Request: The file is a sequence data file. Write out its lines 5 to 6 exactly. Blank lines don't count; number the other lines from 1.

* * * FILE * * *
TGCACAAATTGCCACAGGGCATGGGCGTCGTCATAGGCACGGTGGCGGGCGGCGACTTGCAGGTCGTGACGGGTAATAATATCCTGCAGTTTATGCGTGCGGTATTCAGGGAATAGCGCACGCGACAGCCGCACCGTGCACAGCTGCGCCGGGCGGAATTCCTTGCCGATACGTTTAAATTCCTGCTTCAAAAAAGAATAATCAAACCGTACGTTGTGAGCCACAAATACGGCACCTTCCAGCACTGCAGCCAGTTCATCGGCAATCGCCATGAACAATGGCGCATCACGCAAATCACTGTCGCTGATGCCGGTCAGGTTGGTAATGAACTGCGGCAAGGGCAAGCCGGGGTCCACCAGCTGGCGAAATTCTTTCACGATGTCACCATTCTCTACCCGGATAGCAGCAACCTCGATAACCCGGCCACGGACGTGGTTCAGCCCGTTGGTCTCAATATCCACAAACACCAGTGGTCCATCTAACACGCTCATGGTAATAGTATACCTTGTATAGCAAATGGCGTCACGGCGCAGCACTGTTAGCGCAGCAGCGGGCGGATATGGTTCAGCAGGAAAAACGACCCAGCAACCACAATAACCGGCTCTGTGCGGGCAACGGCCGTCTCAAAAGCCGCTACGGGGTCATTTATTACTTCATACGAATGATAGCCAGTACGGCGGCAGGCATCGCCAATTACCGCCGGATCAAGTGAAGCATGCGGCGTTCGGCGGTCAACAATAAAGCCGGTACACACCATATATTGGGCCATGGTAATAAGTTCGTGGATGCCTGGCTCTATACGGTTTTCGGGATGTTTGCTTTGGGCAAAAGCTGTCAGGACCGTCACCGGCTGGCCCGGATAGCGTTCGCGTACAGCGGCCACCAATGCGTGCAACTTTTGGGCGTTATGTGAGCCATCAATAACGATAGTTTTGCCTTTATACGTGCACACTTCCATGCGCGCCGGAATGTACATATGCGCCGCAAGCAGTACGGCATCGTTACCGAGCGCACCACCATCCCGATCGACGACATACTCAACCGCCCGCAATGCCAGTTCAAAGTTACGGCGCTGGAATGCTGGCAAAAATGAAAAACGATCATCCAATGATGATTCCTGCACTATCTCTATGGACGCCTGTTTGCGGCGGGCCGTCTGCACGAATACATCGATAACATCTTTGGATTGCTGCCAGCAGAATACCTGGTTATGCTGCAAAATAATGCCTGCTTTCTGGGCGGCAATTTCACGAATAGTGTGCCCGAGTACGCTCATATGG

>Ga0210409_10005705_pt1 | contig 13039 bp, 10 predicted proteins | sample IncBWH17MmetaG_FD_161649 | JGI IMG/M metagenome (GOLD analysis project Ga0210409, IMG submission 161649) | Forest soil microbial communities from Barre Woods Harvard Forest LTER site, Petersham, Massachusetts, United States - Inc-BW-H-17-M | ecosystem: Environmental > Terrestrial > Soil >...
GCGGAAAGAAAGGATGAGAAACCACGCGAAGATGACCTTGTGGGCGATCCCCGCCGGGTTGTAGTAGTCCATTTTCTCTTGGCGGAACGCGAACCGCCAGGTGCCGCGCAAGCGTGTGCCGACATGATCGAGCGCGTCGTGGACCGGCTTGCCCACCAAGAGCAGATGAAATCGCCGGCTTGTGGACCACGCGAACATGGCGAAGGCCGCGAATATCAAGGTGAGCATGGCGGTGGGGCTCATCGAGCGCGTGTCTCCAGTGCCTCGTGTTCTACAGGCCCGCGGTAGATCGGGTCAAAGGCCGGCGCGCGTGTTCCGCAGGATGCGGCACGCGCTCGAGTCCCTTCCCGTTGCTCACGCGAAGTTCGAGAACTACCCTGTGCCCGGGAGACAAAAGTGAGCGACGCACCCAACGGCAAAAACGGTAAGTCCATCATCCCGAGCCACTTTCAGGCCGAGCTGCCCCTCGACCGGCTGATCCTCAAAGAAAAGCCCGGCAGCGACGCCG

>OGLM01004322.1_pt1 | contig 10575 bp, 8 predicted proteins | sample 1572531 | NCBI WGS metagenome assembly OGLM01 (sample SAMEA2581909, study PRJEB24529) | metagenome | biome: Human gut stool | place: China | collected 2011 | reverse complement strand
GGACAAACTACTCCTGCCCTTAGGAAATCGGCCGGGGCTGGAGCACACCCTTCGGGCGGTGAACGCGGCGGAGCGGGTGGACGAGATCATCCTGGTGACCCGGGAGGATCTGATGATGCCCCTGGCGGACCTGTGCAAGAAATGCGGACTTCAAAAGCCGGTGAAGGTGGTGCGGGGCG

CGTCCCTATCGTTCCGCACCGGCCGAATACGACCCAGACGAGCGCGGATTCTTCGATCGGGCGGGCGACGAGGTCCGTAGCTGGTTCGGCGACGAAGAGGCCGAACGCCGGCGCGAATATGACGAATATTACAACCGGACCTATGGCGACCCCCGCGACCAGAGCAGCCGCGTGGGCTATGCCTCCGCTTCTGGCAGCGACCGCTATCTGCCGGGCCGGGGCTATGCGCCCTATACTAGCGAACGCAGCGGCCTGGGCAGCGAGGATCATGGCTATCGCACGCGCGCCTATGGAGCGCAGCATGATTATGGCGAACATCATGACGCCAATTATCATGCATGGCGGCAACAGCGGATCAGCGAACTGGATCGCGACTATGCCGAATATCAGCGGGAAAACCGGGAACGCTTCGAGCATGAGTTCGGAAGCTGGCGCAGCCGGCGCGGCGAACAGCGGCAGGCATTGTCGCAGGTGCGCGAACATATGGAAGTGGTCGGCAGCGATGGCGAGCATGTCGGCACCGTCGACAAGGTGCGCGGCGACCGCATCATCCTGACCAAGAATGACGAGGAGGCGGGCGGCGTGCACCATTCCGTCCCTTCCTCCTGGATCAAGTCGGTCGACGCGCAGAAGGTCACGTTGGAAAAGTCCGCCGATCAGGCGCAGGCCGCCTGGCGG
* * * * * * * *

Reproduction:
GGACAAACTACTCCTGCCCTTAGGAAATCGGCCGGGGCTGGAGCACACCCTTCGGGCGGTGAACGCGGCGGAGCGGGTGGACGAGATCATCCTGGTGACCCGGGAGGATCTGATGATGCCCCTGGCGGACCTGTGCAAGAAATGCGGACTTCAAAAGCCGGTGAAGGTGGTGCGGGGCG

CGTCCCTATCGTTCCGCACCGGCCGAATACGACCCAGACGAGCGCGGATTCTTCGATCGGGCGGGCGACGAGGTCCGTAGCTGGTTCGGCGACGAAGAGGCCGAACGCCGGCGCGAATATGACGAATATTACAACCGGACCTATGGCGACCCCCGCGACCAGAGCAGCCGCGTGGGCTATGCCTCCGCTTCTGGCAGCGACCGCTATCTGCCGGGCCGGGGCTATGCGCCCTATACTAGCGAACGCAGCGGCCTGGGCAGCGAGGATCATGGCTATCGCACGCGCGCCTATGGAGCGCAGCATGATTATGGCGAACATCATGACGCCAATTATCATGCATGGCGGCAACAGCGGATCAGCGAACTGGATCGCGACTATGCCGAATATCAGCGGGAAAACCGGGAACGCTTCGAGCATGAGTTCGGAAGCTGGCGCAGCCGGCGCGGCGAACAGCGGCAGGCATTGTCGCAGGTGCGCGAACATATGGAAGTGGTCGGCAGCGATGGCGAGCATGTCGGCACCGTCGACAAGGTGCGCGGCGACCGCATCATCCTGACCAAGAATGACGAGGAGGCGGGCGGCGTGCACCATTCCGTCCCTTCCTCCTGGATCAAGTCGGTCGACGCGCAGAAGGTCACGTTGGAAAAGTCCGCCGATCAGGCGCAGGCCGCCTGGCGG